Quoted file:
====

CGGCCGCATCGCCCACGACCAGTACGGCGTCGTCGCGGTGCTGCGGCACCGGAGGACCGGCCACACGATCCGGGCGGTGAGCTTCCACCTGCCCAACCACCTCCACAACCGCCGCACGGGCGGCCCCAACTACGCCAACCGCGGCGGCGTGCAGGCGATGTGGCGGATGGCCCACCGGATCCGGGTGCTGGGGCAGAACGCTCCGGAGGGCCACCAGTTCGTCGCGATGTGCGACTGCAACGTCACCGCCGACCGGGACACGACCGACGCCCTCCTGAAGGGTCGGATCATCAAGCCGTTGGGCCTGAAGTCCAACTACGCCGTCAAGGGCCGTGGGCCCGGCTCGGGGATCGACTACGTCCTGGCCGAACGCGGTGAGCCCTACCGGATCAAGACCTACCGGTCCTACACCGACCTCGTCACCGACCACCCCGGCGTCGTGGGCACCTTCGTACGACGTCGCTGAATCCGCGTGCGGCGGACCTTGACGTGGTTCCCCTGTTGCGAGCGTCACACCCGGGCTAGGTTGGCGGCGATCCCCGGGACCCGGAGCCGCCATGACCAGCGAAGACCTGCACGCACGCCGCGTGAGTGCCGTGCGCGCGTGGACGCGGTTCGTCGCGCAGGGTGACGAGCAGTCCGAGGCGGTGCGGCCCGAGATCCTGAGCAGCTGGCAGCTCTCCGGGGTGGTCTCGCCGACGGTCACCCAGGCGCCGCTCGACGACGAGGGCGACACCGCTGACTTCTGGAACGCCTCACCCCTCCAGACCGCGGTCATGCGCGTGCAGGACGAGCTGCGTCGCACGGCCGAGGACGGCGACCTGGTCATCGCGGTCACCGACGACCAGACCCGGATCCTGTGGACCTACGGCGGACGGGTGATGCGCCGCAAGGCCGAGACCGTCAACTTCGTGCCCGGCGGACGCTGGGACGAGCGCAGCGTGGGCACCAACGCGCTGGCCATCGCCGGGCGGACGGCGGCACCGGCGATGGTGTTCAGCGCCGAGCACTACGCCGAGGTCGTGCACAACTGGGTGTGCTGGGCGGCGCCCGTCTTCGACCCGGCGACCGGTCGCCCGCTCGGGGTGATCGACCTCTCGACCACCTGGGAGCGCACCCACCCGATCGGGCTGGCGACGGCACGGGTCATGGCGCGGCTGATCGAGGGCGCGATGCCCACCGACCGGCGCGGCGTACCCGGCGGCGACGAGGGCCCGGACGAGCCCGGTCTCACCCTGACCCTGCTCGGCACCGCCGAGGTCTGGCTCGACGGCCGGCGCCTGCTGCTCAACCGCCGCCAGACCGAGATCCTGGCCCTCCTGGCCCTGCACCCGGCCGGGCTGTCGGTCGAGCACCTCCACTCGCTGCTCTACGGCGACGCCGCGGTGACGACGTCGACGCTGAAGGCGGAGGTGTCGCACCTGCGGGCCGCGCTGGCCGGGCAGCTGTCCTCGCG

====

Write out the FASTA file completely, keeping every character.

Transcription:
CGGCCGCATCGCCCACGACCAGTACGGCGTCGTCGCGGTGCTGCGGCACCGGAGGACCGGCCACACGATCCGGGCGGTGAGCTTCCACCTGCCCAACCACCTCCACAACCGCCGCACGGGCGGCCCCAACTACGCCAACCGCGGCGGCGTGCAGGCGATGTGGCGGATGGCCCACCGGATCCGGGTGCTGGGGCAGAACGCTCCGGAGGGCCACCAGTTCGTCGCGATGTGCGACTGCAACGTCACCGCCGACCGGGACACGACCGACGCCCTCCTGAAGGGTCGGATCATCAAGCCGTTGGGCCTGAAGTCCAACTACGCCGTCAAGGGCCGTGGGCCCGGCTCGGGGATCGACTACGTCCTGGCCGAACGCGGTGAGCCCTACCGGATCAAGACCTACCGGTCCTACACCGACCTCGTCACCGACCACCCCGGCGTCGTGGGCACCTTCGTACGACGTCGCTGAATCCGCGTGCGGCGGACCTTGACGTGGTTCCCCTGTTGCGAGCGTCACACCCGGGCTAGGTTGGCGGCGATCCCCGGGACCCGGAGCCGCCATGACCAGCGAAGACCTGCACGCACGCCGCGTGAGTGCCGTGCGCGCGTGGACGCGGTTCGTCGCGCAGGGTGACGAGCAGTCCGAGGCGGTGCGGCCCGAGATCCTGAGCAGCTGGCAGCTCTCCGGGGTGGTCTCGCCGACGGTCACCCAGGCGCCGCTCGACGACGAGGGCGACACCGCTGACTTCTGGAACGCCTCACCCCTCCAGACCGCGGTCATGCGCGTGCAGGACGAGCTGCGTCGCACGGCCGAGGACGGCGACCTGGTCATCGCGGTCACCGACGACCAGACCCGGATCCTGTGGACCTACGGCGGACGGGTGATGCGCCGCAAGGCCGAGACCGTCAACTTCGTGCCCGGCGGACGCTGGGACGAGCGCAGCGTGGGCACCAACGCGCTGGCCATCGCCGGGCGGACGGCGGCACCGGCGATGGTGTTCAGCGCCGAGCACTACGCCGAGGTCGTGCACAACTGGGTGTGCTGGGCGGCGCCCGTCTTCGACCCGGCGACCGGTCGCCCGCTCGGGGTGATCGACCTCTCGACCACCTGGGAGCGCACCCACCCGATCGGGCTGGCGACGGCACGGGTCATGGCGCGGCTGATCGAGGGCGCGATGCCCACCGACCGGCGCGGCGTACCCGGCGGCGACGAGGGCCCGGACGAGCCCGGTCTCACCCTGACCCTGCTCGGCACCGCCGAGGTCTGGCTCGACGGCCGGCGCCTGCTGCTCAACCGCCGCCAGACCGAGATCCTGGCCCTCCTGGCCCTGCACCCGGCCGGGCTGTCGGTCGAGCACCTCCACTCGCTGCTCTACGGCGACGCCGCGGTGACGACGTCGACGCTGAAGGCGGAGGTGTCGCACCTGCGGGCCGCGCTGGCCGGGCAGCTGTCCTCGCG